An audit of Hempstead's Sanitary District #6 has found that the district's refuse collectors routinely work about 25 hours a week or less, but are paid full-time salaries, Nassau County Comptroller Howard Weitzman said today. The audit also found that financial controls in the district were nearly non-existent, with no timekeeping for the district's 200-plus employees and no competitive bidding for goods and services puchased.
"District 6, with a payroll exceeding $10 million, does not require employees to use timeclocks or timesheets, even though their contract says they are paid on an hourly basis," Comptroller Weitzman said. "As a result of this and many other wasteful practices uncovered by our audit, the district's customers pay considerably more for garbage services than for local police patrols."
District 6 residents and businesses in 2004 paid an average tax levy of $798 for garbage collection and disposal; in the same year they paid an average of $620 for their local police patrols through the countywide police district tax. The annual cost of the garbage service per parcel (i.e., what the district actually spent to provide service, plus disposal costs), was even higher - $831 in 2004.
Comptroller Weitzman said, "It's hard to believe that anybody pays more for their garbage service than for local police patrols. Yet that's what we found in West Hempstead and the neighboring areas served by the 6th Sanitary District. Perhaps if the district had even a minimal level of financial controls in place, if it bid contracts competitively and got control over wasteful personnel practices, its costs might be more in line with other communities in Nassau that pay less than half what District 6 residents pay for the same level of refuse service," he said.
The Town of Hempstead's 6th district covers the villages of West Hempstead, Elmont, Franklin Square, Garden City South, Lakeview, Malverne Park and South Floral Park.
The audit found that District 6 management usually allows workers to leave after only four to five hours of work, despite union contracts that require it to pay an average hourly rate of $22 for a 5-day-per-week, 8-hour-per-day workweek.
"This results in an effective hourly rate of $36 for sanitation workers," the Comptroller noted. "I want to be clear - we are not blaming the hard-working garbage collectors. They have a tough job, and our audit did not find evidence that they don't do a good job. Rather, we blame a complacent management that allows such inefficient employment practices, in the mistaken belief that taxpayers don't care what it costs as long as the garbage gets picked up.
"I suggest that the district's commissioners and managers ask the taxpayers if they are happy to pay more than twice as much for garbage pickup as residents of Albertson, New Cassel, or Port Washington, to name only a few of the districts that have far lower costs," ComptrollerWeitzman said. "Nor can you defend this kind of inefficiency with the argument that other districts let employees go home at the end of their routes. Routes can be restructured to use personnel more efficiently, and hourly employees should be paid for actual hours worked. It's time for these services to be run like the big businesses they are."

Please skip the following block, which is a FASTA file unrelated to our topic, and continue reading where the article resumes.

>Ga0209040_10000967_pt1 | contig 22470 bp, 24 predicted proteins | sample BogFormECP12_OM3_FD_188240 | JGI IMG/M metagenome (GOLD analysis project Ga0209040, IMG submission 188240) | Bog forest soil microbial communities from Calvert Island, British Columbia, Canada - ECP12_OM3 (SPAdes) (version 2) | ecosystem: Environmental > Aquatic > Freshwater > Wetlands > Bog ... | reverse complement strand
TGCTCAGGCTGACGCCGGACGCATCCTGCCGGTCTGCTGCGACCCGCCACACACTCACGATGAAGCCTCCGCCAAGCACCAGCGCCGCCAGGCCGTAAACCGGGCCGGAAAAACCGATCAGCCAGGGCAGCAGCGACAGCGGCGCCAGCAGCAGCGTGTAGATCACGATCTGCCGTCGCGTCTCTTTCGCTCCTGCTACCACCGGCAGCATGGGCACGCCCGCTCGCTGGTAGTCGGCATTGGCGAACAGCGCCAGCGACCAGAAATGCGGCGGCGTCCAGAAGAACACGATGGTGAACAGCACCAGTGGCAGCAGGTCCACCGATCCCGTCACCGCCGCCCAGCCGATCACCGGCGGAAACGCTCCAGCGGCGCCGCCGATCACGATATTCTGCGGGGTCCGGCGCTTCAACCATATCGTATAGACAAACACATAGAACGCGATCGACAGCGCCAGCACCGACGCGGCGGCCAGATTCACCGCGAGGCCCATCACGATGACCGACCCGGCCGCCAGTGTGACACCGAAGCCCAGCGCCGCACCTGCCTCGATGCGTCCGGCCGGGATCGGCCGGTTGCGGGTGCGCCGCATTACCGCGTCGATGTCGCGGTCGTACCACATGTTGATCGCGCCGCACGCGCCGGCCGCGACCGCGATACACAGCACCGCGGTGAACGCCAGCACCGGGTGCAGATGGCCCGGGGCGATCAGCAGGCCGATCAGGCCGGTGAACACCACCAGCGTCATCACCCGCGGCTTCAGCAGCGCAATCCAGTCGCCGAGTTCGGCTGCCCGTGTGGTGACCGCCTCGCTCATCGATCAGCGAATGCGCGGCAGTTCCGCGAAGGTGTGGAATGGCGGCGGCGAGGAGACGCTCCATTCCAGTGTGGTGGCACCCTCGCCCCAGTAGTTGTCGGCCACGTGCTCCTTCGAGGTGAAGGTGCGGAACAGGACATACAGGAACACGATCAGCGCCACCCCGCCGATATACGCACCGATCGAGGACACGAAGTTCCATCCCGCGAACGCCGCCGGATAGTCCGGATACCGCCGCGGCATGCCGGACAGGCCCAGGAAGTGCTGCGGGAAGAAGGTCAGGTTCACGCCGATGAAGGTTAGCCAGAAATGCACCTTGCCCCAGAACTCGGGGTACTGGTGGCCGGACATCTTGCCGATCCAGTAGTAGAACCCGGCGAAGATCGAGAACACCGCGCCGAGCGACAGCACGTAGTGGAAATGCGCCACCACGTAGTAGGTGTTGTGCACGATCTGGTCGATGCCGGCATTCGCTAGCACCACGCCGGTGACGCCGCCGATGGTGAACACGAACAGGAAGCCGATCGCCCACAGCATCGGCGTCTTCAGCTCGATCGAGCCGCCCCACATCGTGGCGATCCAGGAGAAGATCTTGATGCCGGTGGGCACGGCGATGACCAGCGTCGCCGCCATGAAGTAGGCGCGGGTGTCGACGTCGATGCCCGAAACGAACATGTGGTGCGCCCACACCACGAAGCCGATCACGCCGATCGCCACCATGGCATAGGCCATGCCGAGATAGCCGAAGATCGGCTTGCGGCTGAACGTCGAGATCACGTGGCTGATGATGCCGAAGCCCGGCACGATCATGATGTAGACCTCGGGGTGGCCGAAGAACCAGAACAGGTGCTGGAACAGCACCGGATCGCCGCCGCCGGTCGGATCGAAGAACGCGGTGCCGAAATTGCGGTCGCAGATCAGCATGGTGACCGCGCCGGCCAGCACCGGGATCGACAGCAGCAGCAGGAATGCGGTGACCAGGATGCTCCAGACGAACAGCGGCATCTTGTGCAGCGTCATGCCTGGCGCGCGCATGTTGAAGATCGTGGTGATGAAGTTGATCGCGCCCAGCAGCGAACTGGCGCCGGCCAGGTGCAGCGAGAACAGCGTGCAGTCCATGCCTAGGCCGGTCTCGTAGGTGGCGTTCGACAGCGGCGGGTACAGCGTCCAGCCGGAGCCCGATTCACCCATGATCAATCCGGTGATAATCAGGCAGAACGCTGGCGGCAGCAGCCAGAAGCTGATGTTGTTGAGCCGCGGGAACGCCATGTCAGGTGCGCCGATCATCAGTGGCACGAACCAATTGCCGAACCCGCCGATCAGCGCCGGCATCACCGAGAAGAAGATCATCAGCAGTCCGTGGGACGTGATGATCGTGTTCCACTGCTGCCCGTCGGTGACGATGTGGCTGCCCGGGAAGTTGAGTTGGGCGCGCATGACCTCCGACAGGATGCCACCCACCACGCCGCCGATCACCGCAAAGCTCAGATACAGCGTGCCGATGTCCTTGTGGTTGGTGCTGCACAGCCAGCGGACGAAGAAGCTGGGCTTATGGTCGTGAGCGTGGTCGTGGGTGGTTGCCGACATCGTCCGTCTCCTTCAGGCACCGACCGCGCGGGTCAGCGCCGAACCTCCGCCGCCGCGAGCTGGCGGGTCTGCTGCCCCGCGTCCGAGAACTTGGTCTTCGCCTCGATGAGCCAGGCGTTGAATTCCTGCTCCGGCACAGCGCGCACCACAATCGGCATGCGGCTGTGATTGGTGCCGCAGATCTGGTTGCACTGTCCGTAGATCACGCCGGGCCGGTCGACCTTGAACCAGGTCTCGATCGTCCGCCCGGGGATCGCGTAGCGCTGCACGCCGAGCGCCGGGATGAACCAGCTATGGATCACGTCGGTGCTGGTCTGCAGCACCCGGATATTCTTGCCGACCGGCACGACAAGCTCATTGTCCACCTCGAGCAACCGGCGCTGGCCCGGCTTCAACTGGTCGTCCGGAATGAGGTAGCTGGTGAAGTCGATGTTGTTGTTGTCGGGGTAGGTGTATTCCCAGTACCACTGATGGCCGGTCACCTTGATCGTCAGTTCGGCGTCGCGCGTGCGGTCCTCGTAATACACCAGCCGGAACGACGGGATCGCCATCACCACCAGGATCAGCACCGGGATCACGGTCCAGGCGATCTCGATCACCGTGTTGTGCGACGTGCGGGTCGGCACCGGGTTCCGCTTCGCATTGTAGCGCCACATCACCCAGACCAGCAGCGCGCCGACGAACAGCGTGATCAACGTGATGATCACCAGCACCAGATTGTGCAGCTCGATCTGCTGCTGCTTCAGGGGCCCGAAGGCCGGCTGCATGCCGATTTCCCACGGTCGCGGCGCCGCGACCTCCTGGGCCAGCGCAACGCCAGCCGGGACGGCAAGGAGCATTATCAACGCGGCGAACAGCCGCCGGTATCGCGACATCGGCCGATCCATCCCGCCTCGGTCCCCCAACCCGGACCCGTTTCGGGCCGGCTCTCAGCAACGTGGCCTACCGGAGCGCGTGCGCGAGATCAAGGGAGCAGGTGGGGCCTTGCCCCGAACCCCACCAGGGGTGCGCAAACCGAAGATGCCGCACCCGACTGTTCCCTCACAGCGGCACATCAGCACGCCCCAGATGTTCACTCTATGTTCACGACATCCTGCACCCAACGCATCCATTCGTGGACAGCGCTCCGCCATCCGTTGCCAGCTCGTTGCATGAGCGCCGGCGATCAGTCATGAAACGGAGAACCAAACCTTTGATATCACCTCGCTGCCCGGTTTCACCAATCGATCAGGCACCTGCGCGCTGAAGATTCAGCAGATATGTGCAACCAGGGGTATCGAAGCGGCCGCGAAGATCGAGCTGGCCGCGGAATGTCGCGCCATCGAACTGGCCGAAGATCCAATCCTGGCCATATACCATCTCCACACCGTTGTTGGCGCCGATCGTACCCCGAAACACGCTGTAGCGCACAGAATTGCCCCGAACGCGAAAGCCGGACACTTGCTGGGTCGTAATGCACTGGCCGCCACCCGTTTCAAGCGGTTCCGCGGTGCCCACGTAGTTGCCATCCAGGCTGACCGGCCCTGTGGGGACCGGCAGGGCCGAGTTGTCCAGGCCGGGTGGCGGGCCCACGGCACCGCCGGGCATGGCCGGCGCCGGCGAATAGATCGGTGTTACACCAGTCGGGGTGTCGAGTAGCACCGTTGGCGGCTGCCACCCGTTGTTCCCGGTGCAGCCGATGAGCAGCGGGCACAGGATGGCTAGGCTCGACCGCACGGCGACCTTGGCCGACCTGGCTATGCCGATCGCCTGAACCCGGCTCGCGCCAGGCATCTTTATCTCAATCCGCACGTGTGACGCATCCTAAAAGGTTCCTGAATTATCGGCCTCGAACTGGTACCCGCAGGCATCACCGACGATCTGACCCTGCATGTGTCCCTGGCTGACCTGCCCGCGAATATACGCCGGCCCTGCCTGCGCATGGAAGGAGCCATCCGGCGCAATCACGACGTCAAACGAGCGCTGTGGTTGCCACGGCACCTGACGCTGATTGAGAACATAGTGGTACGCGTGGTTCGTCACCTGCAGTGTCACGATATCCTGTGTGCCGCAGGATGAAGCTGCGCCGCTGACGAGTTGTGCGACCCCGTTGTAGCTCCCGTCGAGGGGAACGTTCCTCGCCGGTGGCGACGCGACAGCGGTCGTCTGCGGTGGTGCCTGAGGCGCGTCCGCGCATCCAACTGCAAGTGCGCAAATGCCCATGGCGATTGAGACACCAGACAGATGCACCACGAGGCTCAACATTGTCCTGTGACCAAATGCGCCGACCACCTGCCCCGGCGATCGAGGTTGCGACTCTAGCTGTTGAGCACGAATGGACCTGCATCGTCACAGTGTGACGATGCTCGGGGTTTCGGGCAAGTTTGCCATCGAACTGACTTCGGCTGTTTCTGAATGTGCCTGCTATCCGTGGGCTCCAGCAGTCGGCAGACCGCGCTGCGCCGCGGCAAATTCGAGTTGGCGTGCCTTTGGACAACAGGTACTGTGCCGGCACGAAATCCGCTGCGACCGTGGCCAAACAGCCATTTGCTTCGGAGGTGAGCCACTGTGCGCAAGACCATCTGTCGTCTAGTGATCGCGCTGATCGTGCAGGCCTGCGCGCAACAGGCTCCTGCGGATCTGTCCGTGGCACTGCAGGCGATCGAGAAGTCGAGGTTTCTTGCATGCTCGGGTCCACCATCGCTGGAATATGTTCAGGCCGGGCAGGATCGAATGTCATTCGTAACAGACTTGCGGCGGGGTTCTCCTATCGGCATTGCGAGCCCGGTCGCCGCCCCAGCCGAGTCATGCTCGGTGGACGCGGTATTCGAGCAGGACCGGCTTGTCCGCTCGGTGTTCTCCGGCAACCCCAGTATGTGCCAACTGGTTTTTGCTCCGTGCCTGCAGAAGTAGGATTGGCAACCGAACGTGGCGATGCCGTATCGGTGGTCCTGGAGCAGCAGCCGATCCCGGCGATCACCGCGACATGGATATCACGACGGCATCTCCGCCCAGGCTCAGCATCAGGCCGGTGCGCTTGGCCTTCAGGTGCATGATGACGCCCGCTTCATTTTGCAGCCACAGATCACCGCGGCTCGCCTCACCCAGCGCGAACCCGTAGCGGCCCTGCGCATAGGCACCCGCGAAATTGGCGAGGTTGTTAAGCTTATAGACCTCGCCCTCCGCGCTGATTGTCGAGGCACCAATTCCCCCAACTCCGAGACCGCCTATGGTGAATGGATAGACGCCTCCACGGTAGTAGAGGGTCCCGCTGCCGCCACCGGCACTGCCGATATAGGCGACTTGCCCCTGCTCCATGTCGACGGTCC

Sanitary District 6 has approximately 240 employees. In 2004, its payroll costs were $10.6 million, out of an annual budget of approximately $19 million. The district collects refuse from 30,080 residential and 1,806 commercial parcels, providing curbside service three times a week, and pick-up of recyclables and yard waste once a week.
Among the audit's other findings:
The report is the last of five audits of independent sanitary districts to be released by the Comptroller. On September 8, Comptroller Weitzman released audits of Town of Hempstead Sanitary District #1 (Five Towns area), and garbage collection districts in Syosset and Port Washington. While Port Washington's service was found to be efficiently operated, significant overspending and lapses of management control were found in the other two. An audit of Town of Hempstead Sanitary District #2 (Baldwin area), issued on September 21, found millions of dollars wasted every year on administrative expenses, including unnecessary and overpriced insurance sold to the district by a no-bid broker and personal use of 11 district cars and trucks.
"The waste uncovered at these sanitary districts occurred because, prior to these audits, there has been a complete lack of public oversight of these operations," Comptroller Weitzman said. "And district commissioners and supervisors ran their operations as if they never expected there to be any."
The full audit report of Sanitary District 6 can be read or downloaded by clicking on the link below.